‘The Pleasure of Korean Studies`
By Ju Yeong-ha et al., Humanist, 412 pages, 19,000 won
This book, were it dinner, would be a “Jeolla-style” multi-course meal. So many dishes are served up, so some might inquire, “Would not a sole palatable dish be more enjoyable?” To which the answer would come from the 22 authors who participated in writing “The Pleasure of Korean Studies.” As one reads, worries about a Korean studies cooked up with “random ingredients” recede. It`s all good as the reader gets a taste of the topics that are brought up: a multi-faceted selection, from history, culture and philosophy to traditional dwellings and K-pop.
Traditions stemming from long histories, transformed into present phenomena, are difficult to ponder. Thus, the book asks professionals the question, “What is it that is the most Korean?” and then furnishes its answers. The first entry is “The Korean Heart” by literary critic Jang Seok-ju, which somewhat blandly examines the “han (恨)” concept, the works of poet Kim Sowol, and “trot” vocalist Lee Mi-ja`s rendering of “Camellia Girl.” Yet clearly the Korean heart is comprised of a slew of dishes.
And the next portion, “Korean History” by author Nam Gyeong-tae, is fresh. Not a university lecturer, the author is free from the “one state history trapped on Korean peninsula” thought process, and thus analyzes the reason “why dogmatic upholding of one`s cause is a legacy of the past era.”
Joseon society was lead by the ruling literati class. The king governed by name, and it was this group of nobles that actually held power. While rarely visible, they were always at work behind the scenes. During power struggles one group of these elite scholar-bureaucrats would use the king`s name to purge an opposing group from power. These “severely unethical strategies (p. 229)” were common. The author notes with a sharp tongue that they were even meaner than Machiavellian power games or bloody civil war, and one cannot help but nod in agreement.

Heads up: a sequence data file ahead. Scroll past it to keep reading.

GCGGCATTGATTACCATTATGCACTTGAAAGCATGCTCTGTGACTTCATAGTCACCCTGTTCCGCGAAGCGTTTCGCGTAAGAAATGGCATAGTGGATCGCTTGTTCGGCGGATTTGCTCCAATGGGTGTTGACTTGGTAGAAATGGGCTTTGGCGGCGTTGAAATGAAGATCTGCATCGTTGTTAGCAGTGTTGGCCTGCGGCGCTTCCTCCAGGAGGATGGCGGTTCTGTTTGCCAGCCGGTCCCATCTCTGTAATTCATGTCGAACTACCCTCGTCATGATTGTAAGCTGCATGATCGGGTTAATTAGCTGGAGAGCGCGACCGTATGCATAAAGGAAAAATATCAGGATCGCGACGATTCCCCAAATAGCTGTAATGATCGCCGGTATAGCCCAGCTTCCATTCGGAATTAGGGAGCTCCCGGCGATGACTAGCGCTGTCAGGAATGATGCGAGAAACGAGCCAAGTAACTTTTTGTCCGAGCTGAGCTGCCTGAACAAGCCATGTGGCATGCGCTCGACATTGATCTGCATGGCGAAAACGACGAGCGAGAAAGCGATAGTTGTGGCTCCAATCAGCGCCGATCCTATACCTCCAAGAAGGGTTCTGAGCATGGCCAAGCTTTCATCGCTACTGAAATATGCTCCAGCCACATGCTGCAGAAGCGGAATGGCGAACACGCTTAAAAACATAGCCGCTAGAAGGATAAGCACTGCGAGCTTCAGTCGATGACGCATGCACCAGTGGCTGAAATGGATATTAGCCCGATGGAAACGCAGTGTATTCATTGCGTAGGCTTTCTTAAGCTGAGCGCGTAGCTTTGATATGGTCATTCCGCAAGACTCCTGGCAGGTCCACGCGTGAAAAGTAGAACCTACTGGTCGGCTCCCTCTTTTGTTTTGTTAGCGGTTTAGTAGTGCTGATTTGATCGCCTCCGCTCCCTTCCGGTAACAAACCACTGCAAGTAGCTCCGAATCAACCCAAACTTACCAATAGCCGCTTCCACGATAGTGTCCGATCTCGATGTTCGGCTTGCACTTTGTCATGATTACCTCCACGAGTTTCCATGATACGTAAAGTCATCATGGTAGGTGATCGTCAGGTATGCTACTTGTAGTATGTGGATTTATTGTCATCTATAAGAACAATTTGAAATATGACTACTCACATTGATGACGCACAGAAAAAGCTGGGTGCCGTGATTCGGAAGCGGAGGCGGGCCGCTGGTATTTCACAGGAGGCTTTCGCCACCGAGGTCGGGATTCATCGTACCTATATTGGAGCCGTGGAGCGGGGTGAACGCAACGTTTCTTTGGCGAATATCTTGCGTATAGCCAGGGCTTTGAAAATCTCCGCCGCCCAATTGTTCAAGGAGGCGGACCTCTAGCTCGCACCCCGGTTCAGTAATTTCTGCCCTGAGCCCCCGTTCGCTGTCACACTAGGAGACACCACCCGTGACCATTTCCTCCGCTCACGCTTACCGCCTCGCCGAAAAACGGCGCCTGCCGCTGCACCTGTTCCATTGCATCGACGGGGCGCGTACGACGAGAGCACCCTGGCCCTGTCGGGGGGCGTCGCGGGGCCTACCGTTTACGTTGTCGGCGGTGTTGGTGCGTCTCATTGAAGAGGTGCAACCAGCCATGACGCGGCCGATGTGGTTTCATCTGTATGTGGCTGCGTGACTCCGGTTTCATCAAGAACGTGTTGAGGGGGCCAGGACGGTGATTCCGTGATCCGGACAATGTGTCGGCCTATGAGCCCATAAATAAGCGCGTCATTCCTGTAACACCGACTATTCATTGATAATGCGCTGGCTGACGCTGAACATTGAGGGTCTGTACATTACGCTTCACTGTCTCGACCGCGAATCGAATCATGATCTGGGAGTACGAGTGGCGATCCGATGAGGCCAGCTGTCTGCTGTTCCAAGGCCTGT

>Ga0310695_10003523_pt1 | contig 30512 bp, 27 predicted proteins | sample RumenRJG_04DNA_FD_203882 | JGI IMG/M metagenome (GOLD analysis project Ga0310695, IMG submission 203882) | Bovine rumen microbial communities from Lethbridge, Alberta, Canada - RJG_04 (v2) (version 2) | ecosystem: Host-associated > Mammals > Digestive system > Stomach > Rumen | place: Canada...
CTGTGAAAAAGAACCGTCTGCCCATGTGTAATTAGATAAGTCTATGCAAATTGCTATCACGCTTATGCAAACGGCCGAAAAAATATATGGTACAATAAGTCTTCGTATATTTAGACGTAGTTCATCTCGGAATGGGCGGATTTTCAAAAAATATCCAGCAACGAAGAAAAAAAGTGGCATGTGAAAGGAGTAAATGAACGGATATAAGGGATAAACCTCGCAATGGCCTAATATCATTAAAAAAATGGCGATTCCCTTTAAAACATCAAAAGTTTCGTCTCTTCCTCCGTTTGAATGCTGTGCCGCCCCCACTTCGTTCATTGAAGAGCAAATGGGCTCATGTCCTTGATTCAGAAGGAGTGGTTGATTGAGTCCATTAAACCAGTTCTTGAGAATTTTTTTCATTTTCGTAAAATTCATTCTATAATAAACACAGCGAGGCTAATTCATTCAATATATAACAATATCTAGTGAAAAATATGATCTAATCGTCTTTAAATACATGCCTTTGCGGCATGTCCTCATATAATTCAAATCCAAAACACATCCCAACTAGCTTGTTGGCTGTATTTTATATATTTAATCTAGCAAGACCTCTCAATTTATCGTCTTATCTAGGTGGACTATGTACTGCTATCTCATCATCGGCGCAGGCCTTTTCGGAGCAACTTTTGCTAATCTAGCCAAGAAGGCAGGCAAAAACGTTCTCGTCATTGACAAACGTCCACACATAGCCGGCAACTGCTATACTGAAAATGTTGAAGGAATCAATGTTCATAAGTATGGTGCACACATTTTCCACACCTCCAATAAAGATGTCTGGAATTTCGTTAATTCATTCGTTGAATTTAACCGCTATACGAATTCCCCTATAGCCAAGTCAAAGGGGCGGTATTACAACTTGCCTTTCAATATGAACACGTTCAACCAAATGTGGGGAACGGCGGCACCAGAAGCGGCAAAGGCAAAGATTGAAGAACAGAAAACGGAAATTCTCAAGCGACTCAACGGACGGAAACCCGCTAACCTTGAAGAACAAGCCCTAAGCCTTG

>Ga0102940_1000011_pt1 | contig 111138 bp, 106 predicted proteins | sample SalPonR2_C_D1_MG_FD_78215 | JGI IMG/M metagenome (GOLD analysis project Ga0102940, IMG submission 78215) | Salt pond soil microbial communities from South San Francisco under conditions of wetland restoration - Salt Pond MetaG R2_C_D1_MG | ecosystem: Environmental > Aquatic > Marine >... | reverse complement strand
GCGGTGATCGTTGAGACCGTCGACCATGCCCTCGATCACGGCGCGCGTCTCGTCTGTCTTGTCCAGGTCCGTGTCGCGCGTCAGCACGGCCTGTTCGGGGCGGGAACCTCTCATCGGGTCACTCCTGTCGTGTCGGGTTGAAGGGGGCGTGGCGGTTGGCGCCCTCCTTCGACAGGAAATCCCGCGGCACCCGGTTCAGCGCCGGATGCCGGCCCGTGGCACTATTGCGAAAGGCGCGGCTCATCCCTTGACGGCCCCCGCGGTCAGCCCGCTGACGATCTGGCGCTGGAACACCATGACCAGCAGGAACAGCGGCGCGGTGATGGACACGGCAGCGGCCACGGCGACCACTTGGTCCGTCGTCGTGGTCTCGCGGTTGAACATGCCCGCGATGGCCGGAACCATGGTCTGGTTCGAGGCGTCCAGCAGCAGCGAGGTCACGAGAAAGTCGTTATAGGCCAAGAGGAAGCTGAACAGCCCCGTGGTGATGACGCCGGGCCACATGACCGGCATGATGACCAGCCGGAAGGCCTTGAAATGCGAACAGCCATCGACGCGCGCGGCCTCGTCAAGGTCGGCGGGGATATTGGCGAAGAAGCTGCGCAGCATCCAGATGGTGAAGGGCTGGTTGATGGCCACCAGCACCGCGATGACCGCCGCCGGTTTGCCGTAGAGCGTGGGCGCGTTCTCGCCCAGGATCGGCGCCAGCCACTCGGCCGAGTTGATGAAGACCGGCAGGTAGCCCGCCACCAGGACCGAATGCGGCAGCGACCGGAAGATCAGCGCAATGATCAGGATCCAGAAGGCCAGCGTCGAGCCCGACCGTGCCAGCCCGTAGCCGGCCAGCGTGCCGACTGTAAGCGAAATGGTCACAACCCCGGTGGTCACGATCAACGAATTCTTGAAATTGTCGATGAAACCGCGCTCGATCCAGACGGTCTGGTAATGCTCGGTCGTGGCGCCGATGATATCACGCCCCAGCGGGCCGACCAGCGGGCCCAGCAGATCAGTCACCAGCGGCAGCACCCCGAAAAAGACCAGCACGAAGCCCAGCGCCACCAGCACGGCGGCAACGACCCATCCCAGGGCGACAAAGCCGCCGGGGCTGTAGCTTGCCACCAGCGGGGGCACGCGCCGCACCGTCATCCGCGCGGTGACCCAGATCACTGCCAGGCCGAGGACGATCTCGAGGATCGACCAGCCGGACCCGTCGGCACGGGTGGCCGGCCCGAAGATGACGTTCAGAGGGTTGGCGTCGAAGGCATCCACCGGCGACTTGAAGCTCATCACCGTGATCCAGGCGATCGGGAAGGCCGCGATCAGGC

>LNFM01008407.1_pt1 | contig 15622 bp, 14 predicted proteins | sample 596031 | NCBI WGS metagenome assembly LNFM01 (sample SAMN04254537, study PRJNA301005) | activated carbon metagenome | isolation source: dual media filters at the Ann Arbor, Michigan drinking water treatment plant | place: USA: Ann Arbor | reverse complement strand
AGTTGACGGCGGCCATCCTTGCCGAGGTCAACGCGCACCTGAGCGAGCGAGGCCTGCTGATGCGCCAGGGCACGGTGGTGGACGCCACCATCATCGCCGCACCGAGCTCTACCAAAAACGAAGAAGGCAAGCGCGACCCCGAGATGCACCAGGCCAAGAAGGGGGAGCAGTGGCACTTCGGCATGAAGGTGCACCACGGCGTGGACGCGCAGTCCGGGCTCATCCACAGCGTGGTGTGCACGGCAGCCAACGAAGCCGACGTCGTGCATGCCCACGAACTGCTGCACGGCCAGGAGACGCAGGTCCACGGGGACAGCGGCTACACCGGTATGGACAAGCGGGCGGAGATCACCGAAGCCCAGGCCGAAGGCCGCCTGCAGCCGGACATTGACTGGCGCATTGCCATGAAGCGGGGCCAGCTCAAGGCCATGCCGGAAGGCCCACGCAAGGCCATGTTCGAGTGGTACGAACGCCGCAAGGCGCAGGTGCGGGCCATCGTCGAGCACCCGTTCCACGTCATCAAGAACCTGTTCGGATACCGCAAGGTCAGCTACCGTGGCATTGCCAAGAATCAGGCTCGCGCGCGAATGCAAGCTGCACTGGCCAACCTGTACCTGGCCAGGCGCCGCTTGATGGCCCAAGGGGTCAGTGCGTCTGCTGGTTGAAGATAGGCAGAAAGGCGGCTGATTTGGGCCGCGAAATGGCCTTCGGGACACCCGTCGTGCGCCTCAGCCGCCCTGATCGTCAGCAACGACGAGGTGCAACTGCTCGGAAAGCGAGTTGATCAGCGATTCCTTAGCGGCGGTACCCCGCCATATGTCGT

Assisting further is “Korean Thought” by Konkuk University professor Sin Byeong-ju. He demonstrates that Koreans are not all subsumed by the Confucian mind that embraces moral duty and ritual. Yi Ji-ham (pen name Tojeong), famous for his astrological text “The Secrets of Tojeong” (Tojeong bigyeol), Jo Sik (pen name Nammyeong), a Confucian scholar with sword, and others show us why they were post-Confucian. That`s right. This portion hints that not all Korean thought didn`t come out of a single cookie-cutter.
The best remains to come: “Korean Drama” by a cultural critic with innovative analytical sense, Lee Young-mi. American drama is suspenseful, Japanese drama is exaggerated, and Korean drama is haphazard, yet it is Korean. If the finessed Japanese dramas are “hard to get,” the foreshadowing American dramas are “new to the taste,” then, Korean dramas are the “brazen bunch” of the Korean Wave (hallyu), she states.
According to Lee Young-mi, “although loosely plotted, Korean dramas are stylish and easy on the eyes (p. 270).” Handsome actors and actresses frequent unexpected secret births, incurable illnesses, forbidden love, and similarly patronizing other motifs, which are a neat fit for their viewers` irrational propensities. Thus, the obvious weaknesses of Korean dramas become their salient strength. This textual inquiry into slices of Korean cultural composition gives us hope for future possibilities. This is, in fact, “the pleasure of Korean studies”;there still are a lot of topics that have yet to be explored, and authors who will contribute. We await these expectantly.
Source: Korea Focus this month issue